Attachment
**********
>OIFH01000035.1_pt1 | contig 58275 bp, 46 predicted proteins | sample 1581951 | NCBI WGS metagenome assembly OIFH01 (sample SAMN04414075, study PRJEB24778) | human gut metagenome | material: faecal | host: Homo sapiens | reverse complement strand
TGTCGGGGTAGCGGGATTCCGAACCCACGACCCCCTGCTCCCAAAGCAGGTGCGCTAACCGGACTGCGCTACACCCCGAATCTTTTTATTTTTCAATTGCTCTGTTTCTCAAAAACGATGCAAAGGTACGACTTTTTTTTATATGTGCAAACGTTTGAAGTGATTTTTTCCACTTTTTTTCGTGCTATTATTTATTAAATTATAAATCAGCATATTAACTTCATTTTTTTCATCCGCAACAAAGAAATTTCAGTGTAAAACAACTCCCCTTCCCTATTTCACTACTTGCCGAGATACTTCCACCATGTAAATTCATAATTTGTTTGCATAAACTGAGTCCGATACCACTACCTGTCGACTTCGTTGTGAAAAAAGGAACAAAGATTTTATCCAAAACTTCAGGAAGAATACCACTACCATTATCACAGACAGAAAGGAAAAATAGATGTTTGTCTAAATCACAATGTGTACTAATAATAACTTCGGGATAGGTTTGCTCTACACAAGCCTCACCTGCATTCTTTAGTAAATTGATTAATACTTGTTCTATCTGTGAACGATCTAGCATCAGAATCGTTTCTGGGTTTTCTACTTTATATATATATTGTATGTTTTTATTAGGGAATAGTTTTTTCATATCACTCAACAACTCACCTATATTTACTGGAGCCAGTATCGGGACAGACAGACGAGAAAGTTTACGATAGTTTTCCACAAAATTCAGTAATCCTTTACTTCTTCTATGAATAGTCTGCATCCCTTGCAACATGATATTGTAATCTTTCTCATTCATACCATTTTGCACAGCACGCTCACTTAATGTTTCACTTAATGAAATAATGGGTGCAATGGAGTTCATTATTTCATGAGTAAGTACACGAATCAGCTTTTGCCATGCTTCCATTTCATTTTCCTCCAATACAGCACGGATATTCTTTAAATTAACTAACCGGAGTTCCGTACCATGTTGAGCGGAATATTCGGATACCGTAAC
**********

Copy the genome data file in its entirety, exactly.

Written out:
>OIFH01000035.1_pt1 | contig 58275 bp, 46 predicted proteins | sample 1581951 | NCBI WGS metagenome assembly OIFH01 (sample SAMN04414075, study PRJEB24778) | human gut metagenome | material: faecal | host: Homo sapiens | reverse complement strand
TGTCGGGGTAGCGGGATTCCGAACCCACGACCCCCTGCTCCCAAAGCAGGTGCGCTAACCGGACTGCGCTACACCCCGAATCTTTTTATTTTTCAATTGCTCTGTTTCTCAAAAACGATGCAAAGGTACGACTTTTTTTTATATGTGCAAACGTTTGAAGTGATTTTTTCCACTTTTTTTCGTGCTATTATTTATTAAATTATAAATCAGCATATTAACTTCATTTTTTTCATCCGCAACAAAGAAATTTCAGTGTAAAACAACTCCCCTTCCCTATTTCACTACTTGCCGAGATACTTCCACCATGTAAATTCATAATTTGTTTGCATAAACTGAGTCCGATACCACTACCTGTCGACTTCGTTGTGAAAAAAGGAACAAAGATTTTATCCAAAACTTCAGGAAGAATACCACTACCATTATCACAGACAGAAAGGAAAAATAGATGTTTGTCTAAATCACAATGTGTACTAATAATAACTTCGGGATAGGTTTGCTCTACACAAGCCTCACCTGCATTCTTTAGTAAATTGATTAATACTTGTTCTATCTGTGAACGATCTAGCATCAGAATCGTTTCTGGGTTTTCTACTTTATATATATATTGTATGTTTTTATTAGGGAATAGTTTTTTCATATCACTCAACAACTCACCTATATTTACTGGAGCCAGTATCGGGACAGACAGACGAGAAAGTTTACGATAGTTTTCCACAAAATTCAGTAATCCTTTACTTCTTCTATGAATAGTCTGCATCCCTTGCAACATGATATTGTAATCTTTCTCATTCATACCATTTTGCACAGCACGCTCACTTAATGTTTCACTTAATGAAATAATGGGTGCAATGGAGTTCATTATTTCATGAGTAAGTACACGAATCAGCTTTTGCCATGCTTCCATTTCATTTTCCTCCAATACAGCACGGATATTCTTTAAATTAACTAACCGGAGTTCCGTACCATGTTGAGCGGAATATTCGGATACCGTAAC